A study carried out by transmission network service provider Powerlink will investigate system strength issues that have plagued solar and wind projects in North Queensland and explore several technical solutions, as well as business and regulatory models, to facilitate renewable energy penetration on the grid. One of the aspects it will examine is how to harness the potential of inverter-based generation and battery storage for a more stable grid.
A new and inherently complex topic, system strength is increasingly important for stakeholders such as developers and financiers to have a working understanding to enable them to cost-effectively develop renewable generation projects and navigate the network-connection process. An essential grid security service, system strength represents the ability of a power system to remain stable under normal conditions and to return to a steady state following a system disturbance.
While current wind, solar PV, and battery technologies do not typically contribute to system strength, the Powerlink Cost-Effective System Strength Study will explore several existing options for managing system strength, including centralized and coordinated solutions, and supporting the integration of renewables into the grid. These include installing synchronous condensers, changing inverter settings, or strengthening transmission infrastructure. As part of the wider project, Powerlink is also looking at whether emerging storage technologies such as grid-scale batteries can be tied to solar or wind farms to support system strength.
As of lately, system strength has emerged as a prominent challenge impacting renewable generation projects and the National Electricity Market (NEM). Last month, the Australian Energy Market Operator (AEMO) declared a system strength gap in parts of the North Queensland grid after the issue had prevented several renewable energy generators to export their full capacity. The shortfall applies to the 275kV node at the Ross substation where three wind and solar projects – the Haughton and Sun Metals solar farms and the Mt Emerald wind farm – could see their output curtailed to zero.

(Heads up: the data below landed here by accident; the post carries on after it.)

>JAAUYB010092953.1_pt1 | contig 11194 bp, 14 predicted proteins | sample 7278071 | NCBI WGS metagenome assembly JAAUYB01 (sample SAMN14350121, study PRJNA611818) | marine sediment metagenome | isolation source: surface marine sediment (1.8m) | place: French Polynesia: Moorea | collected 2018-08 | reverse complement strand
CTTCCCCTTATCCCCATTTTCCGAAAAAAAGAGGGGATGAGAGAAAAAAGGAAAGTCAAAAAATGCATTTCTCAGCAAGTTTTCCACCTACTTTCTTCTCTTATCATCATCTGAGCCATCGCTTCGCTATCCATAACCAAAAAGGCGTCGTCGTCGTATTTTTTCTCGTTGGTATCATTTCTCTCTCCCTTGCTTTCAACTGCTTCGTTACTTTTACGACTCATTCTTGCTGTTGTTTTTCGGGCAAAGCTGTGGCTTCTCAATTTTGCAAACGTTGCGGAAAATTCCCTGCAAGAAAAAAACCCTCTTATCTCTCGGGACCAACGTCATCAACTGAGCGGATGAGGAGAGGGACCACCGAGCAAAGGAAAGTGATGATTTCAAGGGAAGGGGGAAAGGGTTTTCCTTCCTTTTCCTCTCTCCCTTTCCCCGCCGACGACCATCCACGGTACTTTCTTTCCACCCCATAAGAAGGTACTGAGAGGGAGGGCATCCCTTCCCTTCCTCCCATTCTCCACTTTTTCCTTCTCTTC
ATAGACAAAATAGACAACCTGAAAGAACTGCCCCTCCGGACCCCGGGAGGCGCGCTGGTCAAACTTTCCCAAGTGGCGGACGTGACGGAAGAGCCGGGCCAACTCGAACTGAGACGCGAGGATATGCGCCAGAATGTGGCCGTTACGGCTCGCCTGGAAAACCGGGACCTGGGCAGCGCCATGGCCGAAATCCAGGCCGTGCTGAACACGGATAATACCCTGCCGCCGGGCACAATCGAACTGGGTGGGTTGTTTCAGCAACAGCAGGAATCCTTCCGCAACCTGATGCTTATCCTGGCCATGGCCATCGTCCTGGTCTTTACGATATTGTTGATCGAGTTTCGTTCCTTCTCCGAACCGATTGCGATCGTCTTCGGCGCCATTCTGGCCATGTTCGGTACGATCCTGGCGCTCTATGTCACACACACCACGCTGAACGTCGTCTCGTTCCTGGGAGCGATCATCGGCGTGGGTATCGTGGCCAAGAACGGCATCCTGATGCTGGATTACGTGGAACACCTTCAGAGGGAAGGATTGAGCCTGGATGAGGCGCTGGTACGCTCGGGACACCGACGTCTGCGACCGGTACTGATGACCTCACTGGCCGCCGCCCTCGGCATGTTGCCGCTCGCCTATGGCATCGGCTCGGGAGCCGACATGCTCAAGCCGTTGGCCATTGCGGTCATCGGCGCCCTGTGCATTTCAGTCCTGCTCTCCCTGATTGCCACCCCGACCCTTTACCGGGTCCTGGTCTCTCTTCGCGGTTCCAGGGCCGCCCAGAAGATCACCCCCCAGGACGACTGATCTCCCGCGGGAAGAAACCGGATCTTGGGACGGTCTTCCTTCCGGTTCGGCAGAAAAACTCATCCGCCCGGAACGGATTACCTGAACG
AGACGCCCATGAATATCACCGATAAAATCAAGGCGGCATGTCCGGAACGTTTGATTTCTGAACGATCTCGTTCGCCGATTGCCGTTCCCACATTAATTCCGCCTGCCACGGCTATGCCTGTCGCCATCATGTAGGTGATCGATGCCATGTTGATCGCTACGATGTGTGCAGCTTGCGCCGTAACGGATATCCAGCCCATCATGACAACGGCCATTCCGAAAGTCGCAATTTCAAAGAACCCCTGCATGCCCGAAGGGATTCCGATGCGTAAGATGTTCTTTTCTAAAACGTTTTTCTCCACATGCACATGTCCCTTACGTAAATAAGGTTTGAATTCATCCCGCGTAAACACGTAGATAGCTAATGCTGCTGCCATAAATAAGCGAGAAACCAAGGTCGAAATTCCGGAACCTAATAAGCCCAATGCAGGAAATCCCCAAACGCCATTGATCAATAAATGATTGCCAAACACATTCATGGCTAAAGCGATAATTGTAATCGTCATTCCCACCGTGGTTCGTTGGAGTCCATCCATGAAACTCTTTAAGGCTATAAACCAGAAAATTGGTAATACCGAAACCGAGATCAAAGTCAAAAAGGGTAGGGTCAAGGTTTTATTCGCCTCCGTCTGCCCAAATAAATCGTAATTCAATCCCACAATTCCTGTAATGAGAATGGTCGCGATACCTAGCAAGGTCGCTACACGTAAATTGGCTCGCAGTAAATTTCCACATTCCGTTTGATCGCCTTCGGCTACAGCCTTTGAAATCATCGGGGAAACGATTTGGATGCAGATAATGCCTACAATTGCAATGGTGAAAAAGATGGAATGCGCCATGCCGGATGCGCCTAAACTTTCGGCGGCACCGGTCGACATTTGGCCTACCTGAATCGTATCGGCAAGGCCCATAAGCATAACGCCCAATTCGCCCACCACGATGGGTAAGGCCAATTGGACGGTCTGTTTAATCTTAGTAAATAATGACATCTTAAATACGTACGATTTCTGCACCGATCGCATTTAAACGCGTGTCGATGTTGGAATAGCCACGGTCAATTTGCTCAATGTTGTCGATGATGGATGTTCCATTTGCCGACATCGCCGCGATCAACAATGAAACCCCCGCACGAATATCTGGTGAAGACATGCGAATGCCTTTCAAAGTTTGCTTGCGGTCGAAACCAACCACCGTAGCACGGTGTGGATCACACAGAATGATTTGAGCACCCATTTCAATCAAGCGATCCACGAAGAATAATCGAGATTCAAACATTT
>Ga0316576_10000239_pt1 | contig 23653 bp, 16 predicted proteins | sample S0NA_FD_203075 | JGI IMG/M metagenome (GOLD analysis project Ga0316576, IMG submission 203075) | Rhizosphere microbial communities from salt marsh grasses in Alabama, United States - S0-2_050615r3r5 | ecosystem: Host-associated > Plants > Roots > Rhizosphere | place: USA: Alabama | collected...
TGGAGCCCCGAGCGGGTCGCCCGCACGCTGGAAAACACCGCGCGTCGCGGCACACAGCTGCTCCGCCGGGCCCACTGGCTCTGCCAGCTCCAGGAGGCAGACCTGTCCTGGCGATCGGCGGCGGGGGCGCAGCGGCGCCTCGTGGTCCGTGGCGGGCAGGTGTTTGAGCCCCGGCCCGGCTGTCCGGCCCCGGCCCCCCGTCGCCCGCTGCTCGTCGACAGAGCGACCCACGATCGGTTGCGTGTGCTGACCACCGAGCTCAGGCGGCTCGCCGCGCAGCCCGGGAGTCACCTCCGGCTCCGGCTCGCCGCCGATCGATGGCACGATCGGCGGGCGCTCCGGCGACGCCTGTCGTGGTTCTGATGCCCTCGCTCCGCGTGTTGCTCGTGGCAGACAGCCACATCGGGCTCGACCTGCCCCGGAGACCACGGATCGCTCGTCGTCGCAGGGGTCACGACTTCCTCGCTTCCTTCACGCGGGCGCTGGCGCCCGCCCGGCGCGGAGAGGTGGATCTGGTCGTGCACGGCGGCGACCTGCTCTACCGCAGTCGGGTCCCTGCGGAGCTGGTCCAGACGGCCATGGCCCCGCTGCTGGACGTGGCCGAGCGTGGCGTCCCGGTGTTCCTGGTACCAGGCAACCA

AEMO had previously declared system strength shortfalls in South Australia, Tasmania, and Victoria. Last year, a gap was declared in the West Murray region of Victoria and New South Wales, where five solar farms have had their output curtailed by 50% for over seven months. In a major feat for the energy sector, the West Murray saga came to an end last month when AEMO lifted generation constraints imposed on the five PV plants, following the successful testing of new tuned inverter settings devised by German manufacturer SMA.
As a first step in the project, Powerlink commissioned GHD to prepare an initial report on system strength, which will inform submissions to AEMC’s System Strength Review. Solar farm operators Pacific Hydro and Sun Metals supported the report’s development.
“The report uses the North Queensland region as a case study, however the information is presented in a way that allows for potential use in other regions of the National Electricity Market currently experiencing system strength issues,” Powerlink Chief Executive Kevin Kehl said.
As announced on Wednesday, the Australian Renewable Energy Agency (ARENA) will back Powerlink’s $922,000 study to the tune of $490,629. ARENA CEO Darren Miller said system strength is a complex and technical subject that has evolved over time, and this project will help provide a clear and common understanding of the system strength concept, how it can be managed and network implications.
“In some cases, developers can be forced to install synchronous condensers as a local source of system strength which can come at a large cost to developers and be project-specific solutions, which are unlikely to be economically efficient,” Miller said. “AEMO’s Integrated System Plan has shown that, in many situations, a centralised approach to managing system strength would be more economic than developing individual solutions for each wind and solar farm.”
Energy and Emissions Reduction Minister Angus Taylor said the study will provide a chance for Powerlink Queensland to review both the opportunities and challenges presented by connecting large-scale renewable generators to the NEM. “As highlighted by AEMO last week, we know there are still a number of steps to be taken so that the NEM can operate reliably and securely with higher levels of renewable energy, and this study is one such example,” Taylor said.
A new survey published by AEMO last week found that Australia’s main electricity grid already has the technical capability to safely operate a system where 75% of electricity comes from wind and solar. For this to happen by as soon as 2025, market conditions and the regulatory environment will need to be modified.
Powerlink’s study is expected to be complete in late 2020.